On Nov. 3 the University of Manitoba announced the winners of the Visionary (re)Generation Open International Design Competition, a contest that drew submissions from around the globe for the redesign of the Fort Garry campus and Southwood Lands.
Toronto’s Janet Rosenberg and Studio Inc. and Arup Canada Inc., in partnership with Winnipeg’s Cibinel Architects Ltd. and Landmark Planning and Design Inc., were named the winners.
George Cibinel of Cibinel Architects Ltd. and Donovan Toews of Landmark Planning and Design Inc. are both U of M graduates.
Michelle Richard, director of campus planning at the U of M, said the group was chosen largely because they “started with the concept of the landscape first and then layered systems on top of that. Landscape, transportation, infrastructure, and then build form [ . . . ] they got it.”
One of the elements of the competition brief was to work with the land, in contrast to traditional methods of formulating building plans, which give only secondary consideration to the environmental surroundings.
Going forward with the planning process, it will take about a year before anything materializes. There is still plenty more community engagement to take place in realizing the formal plans.
Richard said extensive stakeholder engagement was undertaken, which helped the U of M formulate elements of the competition brief.
One of the key drivers of the project, said Richard, is the completion of the Southwest Transitway, which will enhance transportation to campus.
Students can look forward to their continued involvement in planning, including design charrettes – a collaborative process designers use to interact with stakeholders in order to create design solutions.
The winning creative concepts illustrate respect for nature by presenting infrastructure secondary to the natural landscape, especially in regards to the former Southwood golf course and riverbank, and provide a mix of public and private services and residential space for a denser community on campus.
Janet Rosenberg told the Manitoban that as a firm, Janet Rosenberg and Studio Inc. “are looking at design differently.”
“After years and years of just taking sites and seeing nothing recognizable after the development, we’ve taken a different approach [ . . . ] how there is a relationship between existing vegetation and water for livability. How people live: their walkways, their park systems, engagement of the river, shelter bands – so that the wind would make outdoor spaces much more comfortable. We looked at what existed and supplemented those so there are good forms of recreation that would prevail against the weather.”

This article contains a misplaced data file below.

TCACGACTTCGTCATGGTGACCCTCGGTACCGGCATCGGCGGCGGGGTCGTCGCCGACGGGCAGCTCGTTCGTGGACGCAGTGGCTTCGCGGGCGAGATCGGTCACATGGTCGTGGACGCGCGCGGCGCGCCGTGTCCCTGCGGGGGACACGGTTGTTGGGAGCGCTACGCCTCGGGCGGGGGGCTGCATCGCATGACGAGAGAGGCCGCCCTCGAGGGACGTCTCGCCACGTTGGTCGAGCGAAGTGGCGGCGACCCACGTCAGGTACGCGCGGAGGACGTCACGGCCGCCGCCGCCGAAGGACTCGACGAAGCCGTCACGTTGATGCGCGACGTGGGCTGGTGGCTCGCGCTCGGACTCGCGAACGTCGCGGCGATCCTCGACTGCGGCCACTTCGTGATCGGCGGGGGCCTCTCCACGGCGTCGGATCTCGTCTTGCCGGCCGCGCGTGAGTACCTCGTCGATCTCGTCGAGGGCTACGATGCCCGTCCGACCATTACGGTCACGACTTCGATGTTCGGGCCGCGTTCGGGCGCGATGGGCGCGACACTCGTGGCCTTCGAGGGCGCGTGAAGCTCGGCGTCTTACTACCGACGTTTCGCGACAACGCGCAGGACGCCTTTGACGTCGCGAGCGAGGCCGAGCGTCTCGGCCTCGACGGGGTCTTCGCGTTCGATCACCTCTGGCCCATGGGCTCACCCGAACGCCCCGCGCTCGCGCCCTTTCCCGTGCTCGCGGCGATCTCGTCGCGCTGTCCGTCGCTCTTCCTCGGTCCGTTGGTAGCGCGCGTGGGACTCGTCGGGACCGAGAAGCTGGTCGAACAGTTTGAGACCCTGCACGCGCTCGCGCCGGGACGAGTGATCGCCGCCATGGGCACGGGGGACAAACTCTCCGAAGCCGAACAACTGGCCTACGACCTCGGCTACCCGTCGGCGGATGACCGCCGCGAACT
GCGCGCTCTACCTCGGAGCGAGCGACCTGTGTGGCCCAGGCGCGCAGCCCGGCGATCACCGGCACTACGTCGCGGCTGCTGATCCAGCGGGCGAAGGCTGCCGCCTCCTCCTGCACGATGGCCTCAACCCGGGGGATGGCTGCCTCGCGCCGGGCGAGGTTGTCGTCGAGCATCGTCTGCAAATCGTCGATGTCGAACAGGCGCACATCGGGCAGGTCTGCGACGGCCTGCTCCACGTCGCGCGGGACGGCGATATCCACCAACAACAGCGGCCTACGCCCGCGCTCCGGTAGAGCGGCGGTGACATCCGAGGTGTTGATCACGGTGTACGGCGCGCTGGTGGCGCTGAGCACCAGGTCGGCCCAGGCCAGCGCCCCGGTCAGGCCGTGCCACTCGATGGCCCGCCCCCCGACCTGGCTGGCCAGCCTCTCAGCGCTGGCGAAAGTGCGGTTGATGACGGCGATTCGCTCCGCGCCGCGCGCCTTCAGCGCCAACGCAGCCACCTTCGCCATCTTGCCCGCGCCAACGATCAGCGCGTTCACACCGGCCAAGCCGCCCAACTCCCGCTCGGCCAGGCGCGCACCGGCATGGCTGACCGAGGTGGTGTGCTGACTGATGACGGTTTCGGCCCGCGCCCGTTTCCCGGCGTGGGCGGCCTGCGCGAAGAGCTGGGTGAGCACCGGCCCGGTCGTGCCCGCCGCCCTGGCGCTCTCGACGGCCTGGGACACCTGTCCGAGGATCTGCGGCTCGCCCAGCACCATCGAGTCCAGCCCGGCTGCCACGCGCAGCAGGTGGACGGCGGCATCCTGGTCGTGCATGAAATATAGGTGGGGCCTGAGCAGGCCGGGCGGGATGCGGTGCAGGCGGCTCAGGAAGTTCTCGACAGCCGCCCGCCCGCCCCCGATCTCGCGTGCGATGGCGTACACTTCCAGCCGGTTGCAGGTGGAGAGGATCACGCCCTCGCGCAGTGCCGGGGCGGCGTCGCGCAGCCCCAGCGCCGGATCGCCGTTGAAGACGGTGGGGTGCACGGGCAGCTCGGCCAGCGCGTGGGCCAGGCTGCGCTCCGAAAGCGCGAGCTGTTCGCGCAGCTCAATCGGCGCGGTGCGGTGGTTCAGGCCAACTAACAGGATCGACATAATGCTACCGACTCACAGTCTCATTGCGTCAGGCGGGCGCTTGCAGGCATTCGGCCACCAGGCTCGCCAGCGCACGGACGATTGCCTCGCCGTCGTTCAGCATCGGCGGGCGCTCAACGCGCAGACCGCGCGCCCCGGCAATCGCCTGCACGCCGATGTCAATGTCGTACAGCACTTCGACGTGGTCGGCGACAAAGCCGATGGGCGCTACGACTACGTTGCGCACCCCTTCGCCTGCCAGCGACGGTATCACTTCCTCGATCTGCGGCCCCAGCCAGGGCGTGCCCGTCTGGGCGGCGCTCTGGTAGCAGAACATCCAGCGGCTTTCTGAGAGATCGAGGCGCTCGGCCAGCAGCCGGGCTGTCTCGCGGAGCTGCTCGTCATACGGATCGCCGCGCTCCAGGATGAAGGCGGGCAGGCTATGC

A prevalent theme in many of the submissions was the development of the river as a recreational setting and transportation mode.
Richard, who has travelled to Hamburg and witnessed the engineering of structures surrounding their rivers, said it can be done sustainably.
Rosenberg echoes this sentiment: “[Our concept] includes boat rentals and a restaurant by the water because we think this should be a major mode of transportation and way of igniting people to come down to the campus and really engage the campus this way… [the flooding] doesn’t mean it can’t happen, as well as dealing with all the water on-site and not dumping any of it – using all of it on-site and being respectful of it.”
A sustainable campus—in all forms, especially energy—was another fundamental component in the competition brief, said Richard. Manitoba Hydro has been a partner, providing their expertise on the project.
Jay Robertson, a master’s student in architecture at the U of M, told the Manitoban it is great to see new ideas and potential for the campus, but he believes the feasibility and financing may be challenging.
Richard said that as of yet, funding is largely uncertain for the project, in part because it is still in the conceptual stages, and the mix of public-private use is yet to be determined. According to Richard, the U of M will soon be looking for several development partners.
On the winning proposal, Robertson said, “considering it is winter for [almost] six months of the year and [the] U of M lacks quality indoor social space, it would be nice to see non-commercial social spaces in the demonstration plan. Gathering spaces should take precedent over cafes and retail space.”
While Roberston acknowledged that he is pleased with the landscape and ecology integrated in the proposal, he added, “the distance between housing blocks and lack of density would likely limit the social vibrancy portrayed in the renderings.”
He believes the second-place submission addresses housing and density in a much more effective way.
Students and community members can stay tuned for invitations for involvement in the project from the U of M campus planning office.